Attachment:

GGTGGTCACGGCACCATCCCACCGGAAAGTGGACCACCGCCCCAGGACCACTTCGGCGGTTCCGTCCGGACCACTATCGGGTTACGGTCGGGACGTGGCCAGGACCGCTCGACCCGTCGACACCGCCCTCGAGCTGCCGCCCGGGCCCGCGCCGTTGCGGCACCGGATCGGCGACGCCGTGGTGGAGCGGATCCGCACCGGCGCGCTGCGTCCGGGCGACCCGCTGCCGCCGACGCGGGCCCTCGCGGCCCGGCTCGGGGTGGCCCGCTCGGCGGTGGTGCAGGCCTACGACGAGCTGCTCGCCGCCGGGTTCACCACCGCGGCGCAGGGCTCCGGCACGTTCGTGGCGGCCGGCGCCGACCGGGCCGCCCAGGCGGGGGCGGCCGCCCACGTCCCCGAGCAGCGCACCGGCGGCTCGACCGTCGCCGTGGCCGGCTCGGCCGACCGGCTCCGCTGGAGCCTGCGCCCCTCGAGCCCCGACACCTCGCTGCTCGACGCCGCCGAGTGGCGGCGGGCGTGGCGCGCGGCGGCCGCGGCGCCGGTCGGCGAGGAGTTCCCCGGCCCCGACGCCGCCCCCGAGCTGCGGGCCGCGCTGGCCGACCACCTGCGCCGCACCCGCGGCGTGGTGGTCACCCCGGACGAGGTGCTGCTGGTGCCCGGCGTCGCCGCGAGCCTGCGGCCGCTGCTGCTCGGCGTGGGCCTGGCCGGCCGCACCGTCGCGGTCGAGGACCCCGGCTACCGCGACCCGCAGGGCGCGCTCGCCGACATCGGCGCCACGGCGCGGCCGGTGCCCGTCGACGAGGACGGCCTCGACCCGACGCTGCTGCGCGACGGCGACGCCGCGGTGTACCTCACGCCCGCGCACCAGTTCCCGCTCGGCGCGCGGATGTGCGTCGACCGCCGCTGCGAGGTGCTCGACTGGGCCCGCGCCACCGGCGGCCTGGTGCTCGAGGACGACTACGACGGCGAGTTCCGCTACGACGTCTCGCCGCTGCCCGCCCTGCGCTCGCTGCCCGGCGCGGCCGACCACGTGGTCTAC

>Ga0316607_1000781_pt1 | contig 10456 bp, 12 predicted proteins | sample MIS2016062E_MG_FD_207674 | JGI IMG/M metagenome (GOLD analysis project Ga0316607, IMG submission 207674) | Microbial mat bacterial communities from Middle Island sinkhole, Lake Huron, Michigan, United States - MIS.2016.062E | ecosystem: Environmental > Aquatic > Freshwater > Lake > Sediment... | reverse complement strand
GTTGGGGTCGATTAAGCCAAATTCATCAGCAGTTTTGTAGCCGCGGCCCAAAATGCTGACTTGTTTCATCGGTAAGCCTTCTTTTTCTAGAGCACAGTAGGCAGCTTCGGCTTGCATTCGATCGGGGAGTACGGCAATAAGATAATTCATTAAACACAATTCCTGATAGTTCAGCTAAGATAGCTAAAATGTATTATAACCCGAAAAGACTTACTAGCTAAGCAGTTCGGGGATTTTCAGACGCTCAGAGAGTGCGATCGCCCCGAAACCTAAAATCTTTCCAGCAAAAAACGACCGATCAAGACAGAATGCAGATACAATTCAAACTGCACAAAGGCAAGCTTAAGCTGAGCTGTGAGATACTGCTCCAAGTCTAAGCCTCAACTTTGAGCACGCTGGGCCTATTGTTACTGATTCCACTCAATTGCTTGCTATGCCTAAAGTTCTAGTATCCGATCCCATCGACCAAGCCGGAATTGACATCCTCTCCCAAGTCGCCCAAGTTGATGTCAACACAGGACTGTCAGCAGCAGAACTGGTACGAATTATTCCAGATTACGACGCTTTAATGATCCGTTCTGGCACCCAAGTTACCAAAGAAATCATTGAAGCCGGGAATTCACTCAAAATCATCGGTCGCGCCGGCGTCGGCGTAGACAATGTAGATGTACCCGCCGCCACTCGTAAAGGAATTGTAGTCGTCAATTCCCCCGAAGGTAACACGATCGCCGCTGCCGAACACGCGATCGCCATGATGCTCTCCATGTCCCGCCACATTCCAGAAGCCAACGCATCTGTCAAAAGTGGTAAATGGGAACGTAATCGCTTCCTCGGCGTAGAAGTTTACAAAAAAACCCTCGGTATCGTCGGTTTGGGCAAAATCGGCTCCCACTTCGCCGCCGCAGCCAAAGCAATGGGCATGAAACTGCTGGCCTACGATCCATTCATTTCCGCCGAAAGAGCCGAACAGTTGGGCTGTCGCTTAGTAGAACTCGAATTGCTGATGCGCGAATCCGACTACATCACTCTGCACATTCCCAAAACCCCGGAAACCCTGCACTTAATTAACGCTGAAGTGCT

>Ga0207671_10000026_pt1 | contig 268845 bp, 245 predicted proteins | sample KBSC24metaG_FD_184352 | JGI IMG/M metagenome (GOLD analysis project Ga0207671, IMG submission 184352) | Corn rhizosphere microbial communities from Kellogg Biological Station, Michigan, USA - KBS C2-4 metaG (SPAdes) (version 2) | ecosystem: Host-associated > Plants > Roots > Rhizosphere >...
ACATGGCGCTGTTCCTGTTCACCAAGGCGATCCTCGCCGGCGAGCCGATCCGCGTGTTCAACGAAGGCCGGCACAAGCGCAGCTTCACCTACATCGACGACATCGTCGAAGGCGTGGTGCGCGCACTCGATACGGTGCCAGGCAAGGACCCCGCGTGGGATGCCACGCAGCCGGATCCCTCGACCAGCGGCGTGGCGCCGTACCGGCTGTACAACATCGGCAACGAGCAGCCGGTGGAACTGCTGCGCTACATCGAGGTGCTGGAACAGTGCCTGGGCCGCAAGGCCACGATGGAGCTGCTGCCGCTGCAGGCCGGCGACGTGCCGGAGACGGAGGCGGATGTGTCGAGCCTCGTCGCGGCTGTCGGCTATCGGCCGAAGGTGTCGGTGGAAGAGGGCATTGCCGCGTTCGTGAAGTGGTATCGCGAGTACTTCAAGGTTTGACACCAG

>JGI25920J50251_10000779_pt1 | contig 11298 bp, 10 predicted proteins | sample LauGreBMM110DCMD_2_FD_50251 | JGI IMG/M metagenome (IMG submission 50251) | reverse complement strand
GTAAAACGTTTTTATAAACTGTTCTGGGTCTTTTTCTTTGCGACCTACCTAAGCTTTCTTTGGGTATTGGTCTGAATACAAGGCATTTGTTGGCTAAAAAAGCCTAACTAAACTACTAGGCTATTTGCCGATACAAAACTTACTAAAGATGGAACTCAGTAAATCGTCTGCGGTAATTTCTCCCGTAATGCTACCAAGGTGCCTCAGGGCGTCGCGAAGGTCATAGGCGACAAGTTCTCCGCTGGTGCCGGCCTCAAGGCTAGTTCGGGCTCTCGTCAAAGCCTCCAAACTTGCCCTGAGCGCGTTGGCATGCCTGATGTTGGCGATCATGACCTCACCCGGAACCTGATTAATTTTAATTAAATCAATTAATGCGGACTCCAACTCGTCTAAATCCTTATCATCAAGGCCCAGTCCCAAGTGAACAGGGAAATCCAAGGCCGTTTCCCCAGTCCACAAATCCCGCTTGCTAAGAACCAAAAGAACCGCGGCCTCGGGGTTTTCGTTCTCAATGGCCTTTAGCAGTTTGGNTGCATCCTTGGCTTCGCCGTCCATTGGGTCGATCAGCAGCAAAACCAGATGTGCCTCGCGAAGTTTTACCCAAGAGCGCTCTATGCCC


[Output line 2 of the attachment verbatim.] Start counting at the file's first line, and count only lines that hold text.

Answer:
>Ga0316607_1000781_pt1 | contig 10456 bp, 12 predicted proteins | sample MIS2016062E_MG_FD_207674 | JGI IMG/M metagenome (GOLD analysis project Ga0316607, IMG submission 207674) | Microbial mat bacterial communities from Middle Island sinkhole, Lake Huron, Michigan, United States - MIS.2016.062E | ecosystem: Environmental > Aquatic > Freshwater > Lake > Sediment... | reverse complement strand